Wikipedia. The God of all information sites. Any album, any song, any artist, any time period, it's all there! And sure enough, Britney is there, in all of her electronic glory. I dug a little deeper into this album of hers (Blackout) and found what I was looking for: Danja. Danja is a record producer, a fucking genius, who worked with Timbaland (one of the Saints of Modern Day Music Production) before making a name for himself as a solo producer, eventually working his way up the ranks to work with the likes of Britney herself, the queen of the charts, the virgin of the 90's, and the slut of the 2000's. This is every pop song producer's dream: to work with the one woman who can ensure that 9/10 people in this world hears your music. I realized, through my "research", that Danja not only produced this song, but most of her album as well (an album that was receiving mainly positive reviews from critics, who were stunned that Britney could still release good music even while being nailed to her metaphorical cross). I also found another interesting fact: Britney Spears was the executive producer of the album. The plot thickens.
All of this seems like useless information, the rant of one who remembers way too much about music that matters way too little. But there IS a point. The point is this: the minute that I knew a little bit of the background of the song, the more interesting the song became. What could be viewed as a simple stupid hit song was becoming, in my head, an epic piece of pop masterpiece. Once I realized that there was someone behind the scenes of this song, arranging synthesizers, drum loops, and all kinds of strange sounds and samples, someone who knew exactly how to create a mesmerizing and hypnotic effect on the ears and brain, I became fascinated. I stopped listening to Britney. I mean sure, she was still there, singing in that breathy, sexy ass voice of hers, but I didn't really care about that. I could imagine Danja, sitting in his studio at 3 in the morning, knowing that there was something missing, something he needed to add before the song could be JUST right, and not giving up until he did it. Now, that's probably an incredibly romantic and ridiculous portrayal of the creation of this album, but it serves the point: I was beginning to listen to the actual music of the song, viewing it as a piece of art that was created by someone with a passion for music, rather than just letting it wash over me the way most people do. I really just delved in. I eventually bought the album. I fucking love it.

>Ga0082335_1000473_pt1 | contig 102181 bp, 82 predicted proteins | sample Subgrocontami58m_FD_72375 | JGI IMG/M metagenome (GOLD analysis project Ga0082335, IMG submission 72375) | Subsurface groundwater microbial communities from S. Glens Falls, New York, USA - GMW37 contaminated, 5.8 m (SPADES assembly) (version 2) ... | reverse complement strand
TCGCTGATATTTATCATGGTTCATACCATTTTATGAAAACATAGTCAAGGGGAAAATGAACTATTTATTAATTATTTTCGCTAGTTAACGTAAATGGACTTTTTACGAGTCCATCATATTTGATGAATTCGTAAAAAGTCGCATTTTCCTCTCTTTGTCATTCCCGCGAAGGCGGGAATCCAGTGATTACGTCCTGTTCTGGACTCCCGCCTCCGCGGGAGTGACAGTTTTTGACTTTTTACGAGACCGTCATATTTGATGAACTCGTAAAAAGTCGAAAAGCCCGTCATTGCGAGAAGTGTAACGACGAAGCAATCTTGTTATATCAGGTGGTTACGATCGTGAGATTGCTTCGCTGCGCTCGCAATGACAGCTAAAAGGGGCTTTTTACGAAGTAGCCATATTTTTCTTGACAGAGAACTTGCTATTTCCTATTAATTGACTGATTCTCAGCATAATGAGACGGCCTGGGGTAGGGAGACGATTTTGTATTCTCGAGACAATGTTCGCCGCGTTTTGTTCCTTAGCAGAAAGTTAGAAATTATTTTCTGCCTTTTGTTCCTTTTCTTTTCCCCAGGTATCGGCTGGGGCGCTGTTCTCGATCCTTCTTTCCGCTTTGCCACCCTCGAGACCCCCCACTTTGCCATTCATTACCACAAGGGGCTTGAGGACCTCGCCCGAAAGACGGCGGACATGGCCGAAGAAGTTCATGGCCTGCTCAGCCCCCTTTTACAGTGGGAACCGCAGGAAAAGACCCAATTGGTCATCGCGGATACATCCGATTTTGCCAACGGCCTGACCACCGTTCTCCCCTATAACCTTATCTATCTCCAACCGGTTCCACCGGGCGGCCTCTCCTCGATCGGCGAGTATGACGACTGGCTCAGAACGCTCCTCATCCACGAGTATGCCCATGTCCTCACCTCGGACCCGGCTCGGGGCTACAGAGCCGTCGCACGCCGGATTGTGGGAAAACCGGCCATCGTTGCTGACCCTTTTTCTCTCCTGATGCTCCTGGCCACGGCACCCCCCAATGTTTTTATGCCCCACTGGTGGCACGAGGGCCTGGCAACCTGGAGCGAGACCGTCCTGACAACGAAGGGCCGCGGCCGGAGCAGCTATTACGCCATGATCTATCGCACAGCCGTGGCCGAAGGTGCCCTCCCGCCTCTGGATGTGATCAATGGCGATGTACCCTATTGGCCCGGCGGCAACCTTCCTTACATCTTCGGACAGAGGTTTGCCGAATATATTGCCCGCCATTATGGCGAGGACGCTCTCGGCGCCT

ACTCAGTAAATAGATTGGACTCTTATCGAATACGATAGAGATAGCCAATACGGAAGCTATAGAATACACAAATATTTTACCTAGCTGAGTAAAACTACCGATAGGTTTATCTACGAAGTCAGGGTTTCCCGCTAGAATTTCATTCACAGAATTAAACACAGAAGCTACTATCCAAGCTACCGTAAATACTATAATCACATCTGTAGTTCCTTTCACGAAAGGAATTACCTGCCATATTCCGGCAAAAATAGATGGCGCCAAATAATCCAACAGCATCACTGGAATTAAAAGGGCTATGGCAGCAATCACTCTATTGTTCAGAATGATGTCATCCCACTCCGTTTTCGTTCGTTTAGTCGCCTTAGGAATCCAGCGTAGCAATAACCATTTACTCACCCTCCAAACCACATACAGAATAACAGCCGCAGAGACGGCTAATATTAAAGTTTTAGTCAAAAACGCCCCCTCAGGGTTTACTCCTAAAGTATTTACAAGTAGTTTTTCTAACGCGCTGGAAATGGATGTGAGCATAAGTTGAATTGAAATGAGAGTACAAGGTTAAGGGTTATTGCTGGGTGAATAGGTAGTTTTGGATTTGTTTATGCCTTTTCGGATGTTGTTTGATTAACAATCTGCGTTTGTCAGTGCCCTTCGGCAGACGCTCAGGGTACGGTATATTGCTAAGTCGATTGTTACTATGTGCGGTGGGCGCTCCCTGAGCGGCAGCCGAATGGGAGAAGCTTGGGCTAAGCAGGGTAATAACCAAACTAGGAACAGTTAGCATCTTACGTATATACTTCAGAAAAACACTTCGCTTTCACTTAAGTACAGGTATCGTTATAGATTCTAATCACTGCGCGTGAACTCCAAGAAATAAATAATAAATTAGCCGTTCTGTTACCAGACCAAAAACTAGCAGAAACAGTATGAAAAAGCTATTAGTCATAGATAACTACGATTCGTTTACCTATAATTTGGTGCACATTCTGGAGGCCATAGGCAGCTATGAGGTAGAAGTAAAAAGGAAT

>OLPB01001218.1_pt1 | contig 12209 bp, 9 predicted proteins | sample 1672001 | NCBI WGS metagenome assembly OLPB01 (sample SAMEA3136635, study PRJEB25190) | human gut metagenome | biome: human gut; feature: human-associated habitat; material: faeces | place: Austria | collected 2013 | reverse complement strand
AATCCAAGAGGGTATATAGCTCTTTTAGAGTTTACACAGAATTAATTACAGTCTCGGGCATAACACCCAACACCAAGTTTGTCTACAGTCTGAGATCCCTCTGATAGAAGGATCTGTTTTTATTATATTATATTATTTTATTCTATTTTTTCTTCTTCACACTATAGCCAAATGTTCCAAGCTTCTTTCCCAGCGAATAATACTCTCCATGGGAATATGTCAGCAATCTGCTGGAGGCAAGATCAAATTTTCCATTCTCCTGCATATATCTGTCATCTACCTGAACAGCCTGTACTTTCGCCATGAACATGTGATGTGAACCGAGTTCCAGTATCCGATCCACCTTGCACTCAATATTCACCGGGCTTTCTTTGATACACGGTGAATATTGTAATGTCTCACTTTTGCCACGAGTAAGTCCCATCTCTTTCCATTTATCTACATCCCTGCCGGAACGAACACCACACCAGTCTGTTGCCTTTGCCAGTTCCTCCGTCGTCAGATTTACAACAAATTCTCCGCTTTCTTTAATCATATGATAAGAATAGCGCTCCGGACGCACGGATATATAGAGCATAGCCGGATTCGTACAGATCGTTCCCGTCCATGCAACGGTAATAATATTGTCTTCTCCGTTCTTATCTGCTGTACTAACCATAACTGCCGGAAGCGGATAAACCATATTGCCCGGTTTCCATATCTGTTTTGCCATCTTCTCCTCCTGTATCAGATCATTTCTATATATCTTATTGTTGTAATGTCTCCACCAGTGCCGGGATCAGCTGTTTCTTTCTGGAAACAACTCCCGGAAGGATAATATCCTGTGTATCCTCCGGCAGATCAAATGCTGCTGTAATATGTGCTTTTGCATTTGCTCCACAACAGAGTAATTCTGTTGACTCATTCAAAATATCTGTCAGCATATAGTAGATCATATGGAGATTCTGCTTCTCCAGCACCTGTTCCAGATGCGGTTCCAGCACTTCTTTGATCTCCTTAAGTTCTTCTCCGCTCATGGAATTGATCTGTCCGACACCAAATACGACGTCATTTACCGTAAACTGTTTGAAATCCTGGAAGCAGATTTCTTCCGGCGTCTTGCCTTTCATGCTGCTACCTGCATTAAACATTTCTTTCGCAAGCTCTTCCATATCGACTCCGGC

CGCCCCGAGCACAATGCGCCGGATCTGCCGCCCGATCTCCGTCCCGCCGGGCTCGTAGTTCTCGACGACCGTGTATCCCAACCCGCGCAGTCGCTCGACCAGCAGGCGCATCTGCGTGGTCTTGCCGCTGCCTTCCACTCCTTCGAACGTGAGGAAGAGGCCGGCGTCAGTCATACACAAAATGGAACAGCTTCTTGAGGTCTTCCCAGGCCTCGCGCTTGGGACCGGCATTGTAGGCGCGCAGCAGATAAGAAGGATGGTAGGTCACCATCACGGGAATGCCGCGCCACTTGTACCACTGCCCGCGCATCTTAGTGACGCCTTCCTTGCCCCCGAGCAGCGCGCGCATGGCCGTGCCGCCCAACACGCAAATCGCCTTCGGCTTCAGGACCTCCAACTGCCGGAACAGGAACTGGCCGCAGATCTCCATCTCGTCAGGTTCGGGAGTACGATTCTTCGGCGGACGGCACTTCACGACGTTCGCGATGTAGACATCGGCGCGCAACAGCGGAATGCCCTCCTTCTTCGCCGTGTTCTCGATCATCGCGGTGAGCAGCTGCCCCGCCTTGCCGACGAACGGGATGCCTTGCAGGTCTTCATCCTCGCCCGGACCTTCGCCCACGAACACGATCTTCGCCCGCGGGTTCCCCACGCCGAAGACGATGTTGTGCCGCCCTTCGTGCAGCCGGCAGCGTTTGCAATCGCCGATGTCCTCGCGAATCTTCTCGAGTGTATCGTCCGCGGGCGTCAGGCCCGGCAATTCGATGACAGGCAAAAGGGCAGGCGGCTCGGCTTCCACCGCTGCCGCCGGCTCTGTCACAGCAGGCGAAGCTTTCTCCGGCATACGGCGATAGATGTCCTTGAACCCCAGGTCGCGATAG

I guess the point is that music has its way of changing your perception. It's hard to view any song as meritless when you actually stop and LISTEN to every little sound, and realize that someone, somewhere, created this, because they are good at what they do, hopefully because they LIKE what they do. I really got into pop music much more in the years after this, not because I'm shallow or close-minded as a music listener, but because I began to fall in love with the producers. These people whose job is to use the electronic production tools available in the new millennium to create entire orchestrations of sound, using no organic instruments whatsoever. I started researching even the most shallow of all music, looking for the names of the songwriters and producers who worked on the songs that had a beat or sound that I had fallen for. I started to look BEHIND the scenes, instead of just looking at what's on stage. And I began to appreciate the radio, and the electronic sound that is so "in" in 2010. We're lucky to have so many people who are good with keyboards.
So I guess you could say I started to appreciate Britney Spears as well. Might even say I became a fan. I began to regard her use of songwriters to craft her songs as the equivalent of the frontman of a rock band using his band to craft the sound he wants. Sure, he may not pick up a guitar, may not know how to hit the drums the right way, but he knows what he wants. He knows what he's going for. And he'll use any means necessary to get the sound he wants. This may, once again, be a romantic view of Britney Spears' songwriting process. As much as I would love to sit here and think that she is wholly devoted to each and every one of her songs, and uses her songwriters as a band to craft the sound she wants, I don't really know that. I've never met the bitch. But it's a nice thought. And I respect her, if simply for the fact that her name and silky-smooth voice is the window by which many producers can get their music out there to the world. That's just badass.